WASHINGTON — He’s worked with some of the best directors of his generation: Spike Lee in “Do the Right Thing” (1989), Peter Weir in “Fearless” (1993), Robert Redford in “Quiz Show” (1994) and the Coen Brothers in “Barton Fink” (1991).
But John Turturro has also directed himself for decades with “Mac” (1992), “Illuminata” (1998), “Romance & Cigarettes” (2005) and “Passione” (2010) in a self-reflexive process.
“There’s less people you have to talk to. There’s a couple times it gets schizophrenic, but at the end of the day, I’m not gonna have a fight with the director,” Turturro says.
His fifth directorial effort, “Fading Gigolo,” is in select theaters after winning the Audience Award for Best Feature at the Miami Film Festival. It co-stars Woody Allen, who helped Turturro develop the script over the course of several years in a New York barber shop.
“I had a gut feeling that we would be good together. We have the same gal who cuts our hair, and just because we got to know each other, I would write it and he would give me feedback,” Turturro says.
“It was a real treat for me to be able to give my script to him and withstand his barrage of, how he would say, ‘brutal criticism.’ He likes to be ‘brutal.'”
Note: Turturro does a fine Woody Allen impression. See the audio links to the right.
In “Fading Gigolo,” Turturro plays Fioravante, a New Yorker who hatches a scheme with his friend Murray (Allen) to become a Don Juan as a way of making some extra cash. His clients range from the beautiful to the bizarre (Sharon Stone and Sofia Vergara), while competing with a Hasidic Jew (Liev Schreiber) for the heart of the virginal Avigal (Vanessa Paradis).
“It’s a profession that books have been written about,” Turturro says. “Movies have been made for years [and] so many actresses have won Academy Awards playing either a hooker or a nun.”
But he was drawn to the material for a more intimate reason, he says.
“I know there’s a lot of exploitation in [prostitution], but there is this direct transaction going on … and there are a lot of jobs where there isn’t that anymore,” Turturro says.
“People do hunger … for human contact, human intimacy, and without that, you can just dry up and disappear like a leaf blowing down the street in the wind.”
One of his biggest inspirations in tackling such material was John Schlesinger’s 1969 masterpiece “Midnight Cowboy,” starring a young Jon Voight as a prostitute in New York City. The movie boasts a legendary improv from Dustin Hoffman (“I’m walkin’ here!”), features legendary music by Harry Nilsson (“Everybody’s Talkin'” ) and remains the only X-rated film in history to win best picture.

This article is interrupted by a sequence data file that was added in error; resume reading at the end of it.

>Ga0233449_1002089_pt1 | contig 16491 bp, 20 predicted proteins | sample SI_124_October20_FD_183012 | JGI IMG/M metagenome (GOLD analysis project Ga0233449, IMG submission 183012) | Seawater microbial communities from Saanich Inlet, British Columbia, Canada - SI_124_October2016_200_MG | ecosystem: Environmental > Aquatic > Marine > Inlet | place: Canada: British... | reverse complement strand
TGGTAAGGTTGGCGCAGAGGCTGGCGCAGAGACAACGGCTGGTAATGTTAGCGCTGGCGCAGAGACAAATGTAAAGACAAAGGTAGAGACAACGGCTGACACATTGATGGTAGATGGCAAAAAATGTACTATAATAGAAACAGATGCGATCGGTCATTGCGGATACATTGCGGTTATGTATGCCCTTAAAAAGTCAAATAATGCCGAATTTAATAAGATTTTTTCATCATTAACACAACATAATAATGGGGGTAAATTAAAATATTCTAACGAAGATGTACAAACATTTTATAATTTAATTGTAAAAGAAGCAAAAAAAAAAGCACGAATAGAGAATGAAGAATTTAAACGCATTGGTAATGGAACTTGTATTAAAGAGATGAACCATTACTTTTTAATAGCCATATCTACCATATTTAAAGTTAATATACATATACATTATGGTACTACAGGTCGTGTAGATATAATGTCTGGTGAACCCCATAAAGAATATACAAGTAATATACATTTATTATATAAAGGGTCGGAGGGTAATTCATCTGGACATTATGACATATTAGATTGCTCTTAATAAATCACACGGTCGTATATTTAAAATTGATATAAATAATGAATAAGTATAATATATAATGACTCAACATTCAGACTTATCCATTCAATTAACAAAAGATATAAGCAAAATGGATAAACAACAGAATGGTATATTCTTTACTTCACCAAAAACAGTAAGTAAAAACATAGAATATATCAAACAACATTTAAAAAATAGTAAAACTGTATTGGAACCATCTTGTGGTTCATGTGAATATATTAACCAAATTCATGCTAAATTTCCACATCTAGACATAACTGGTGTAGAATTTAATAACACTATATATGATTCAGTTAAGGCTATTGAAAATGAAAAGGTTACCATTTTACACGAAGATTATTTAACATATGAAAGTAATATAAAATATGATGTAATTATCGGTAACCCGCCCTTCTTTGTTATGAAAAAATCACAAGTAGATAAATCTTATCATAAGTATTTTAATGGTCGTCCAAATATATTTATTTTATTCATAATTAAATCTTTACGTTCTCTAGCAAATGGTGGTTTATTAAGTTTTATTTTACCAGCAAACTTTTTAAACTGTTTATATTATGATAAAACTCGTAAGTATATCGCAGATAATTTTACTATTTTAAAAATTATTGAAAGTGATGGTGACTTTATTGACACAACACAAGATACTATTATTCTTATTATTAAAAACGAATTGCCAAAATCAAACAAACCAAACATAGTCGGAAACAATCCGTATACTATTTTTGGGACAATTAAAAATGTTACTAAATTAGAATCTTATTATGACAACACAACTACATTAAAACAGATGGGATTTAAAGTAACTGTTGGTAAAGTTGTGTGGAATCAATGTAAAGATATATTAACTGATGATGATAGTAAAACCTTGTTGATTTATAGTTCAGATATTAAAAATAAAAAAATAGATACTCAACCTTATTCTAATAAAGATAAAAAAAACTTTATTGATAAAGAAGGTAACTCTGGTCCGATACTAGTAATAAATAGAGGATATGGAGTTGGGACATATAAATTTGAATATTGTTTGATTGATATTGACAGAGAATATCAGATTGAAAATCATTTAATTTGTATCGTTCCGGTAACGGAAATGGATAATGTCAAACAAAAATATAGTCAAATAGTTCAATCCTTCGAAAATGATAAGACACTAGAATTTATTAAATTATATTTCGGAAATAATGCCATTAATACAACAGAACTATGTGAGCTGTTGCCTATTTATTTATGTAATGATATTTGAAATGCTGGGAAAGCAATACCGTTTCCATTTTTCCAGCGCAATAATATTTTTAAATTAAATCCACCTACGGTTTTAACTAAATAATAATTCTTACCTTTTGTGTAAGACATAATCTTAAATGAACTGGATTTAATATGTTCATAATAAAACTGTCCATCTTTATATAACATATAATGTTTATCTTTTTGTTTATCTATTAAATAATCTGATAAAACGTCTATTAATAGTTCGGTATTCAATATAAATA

“I couldn’t see it. I was 12 years old,” Turturro says, adding that he always wanted to see movies about adults when he was a child.
“I never wanted to see movies about 18-year-olds when I was 18 … unless it was ‘The Graduate.'”
“That’s not a movie that would be easily made today,” he says. “You would think we’ve progressed, but content-wise, we haven’t at all.”
Rest assured, Turturro has done his part to keep quality filmmaking alive.
After an uncredited debut in Martin Scorsese’s “Raging Bull” (1980) and a supporting role in Woody Allen’s “Hannah and Her Sisters” (1986), he landed a memorable part as the racist pizza shop worker Pino in Spike Lee’s masterpiece “Do the Right Thing” (1989), a collaboration that continued with “Mo’ Better Blues” (1990), “Jungle Fever” (1991) and “Clockers” (1995). Pino’s debate with Lee’s Mookie — and the ensuing montage of stereotypes in direct camera address — remains the most powerful cinematic statement against racism, from all sides, ever put on screen.
Even more fruitful was his collaboration with the Coen Brothers, who cast him as a gangster’s brother in “Miller’s Crossing” (1990), a tormented writer in “Barton Fink” (1991), an enigmatic bowler in “The Big Lebowski” (1998) and a fugitive from a chain gang in “O Brother, Where Art Thou?” (2000).
Turturro insists his best pure performance was playing Primo Levi in the biopic “The Truce” (1997), directed by Francesco Rosi, who continues to inspire Turturro’s own direction to this day.
“Marty Scorsese introduced me to him, and compositionally, his movies are some of the best you’ll ever see in your life,” he says.
“I saw how he did things. You can’t repeat it, but you can become aware of certain things.”
Yet of all his great roles, my favorite came in Robert Redford’s “Quiz Show” (1994), a fantastic film that unfortunately got buried in a strong year of “Pulp Fiction,” “Forrest Gump” and “The Shawshank Redemption,” but which features the finest acting Turturro and Ralph Fiennes ever did as dueling, cheating game-show contestants during the real-life quiz-show scandal of the 1950s.
“I had a great guy to draw on, the real guy,” he says.
“I gained a lot of weight for it — I gained like 35 pounds — but I loved working for Robert Redford and I loved working on Herb Stempel. That was a great character, and that was a big experience for me.”
Younger viewers more likely know him as Adam Sandler’s sneaky butler in the remake of “Mr. Deeds” (2002), or as Simmons in Michael Bay’s “Transformers” series (2007-2011).
The mix between such commercial successes and art masterpieces has left Turturro in a unique position to speak on both ends of the film spectrum.
“Some movies you see and say it’s all good, but there’s no life in it,” he says.
“Then sometimes you see movies that have a lot of life in it, but don’t have a lot of content, so it’s rare when you see something that … when you see it, you don’t forget it. …
“A lot of things are over-hyped,” he adds. “It doesn’t matter what won this, that, whatever. It’s what stays in your brain.”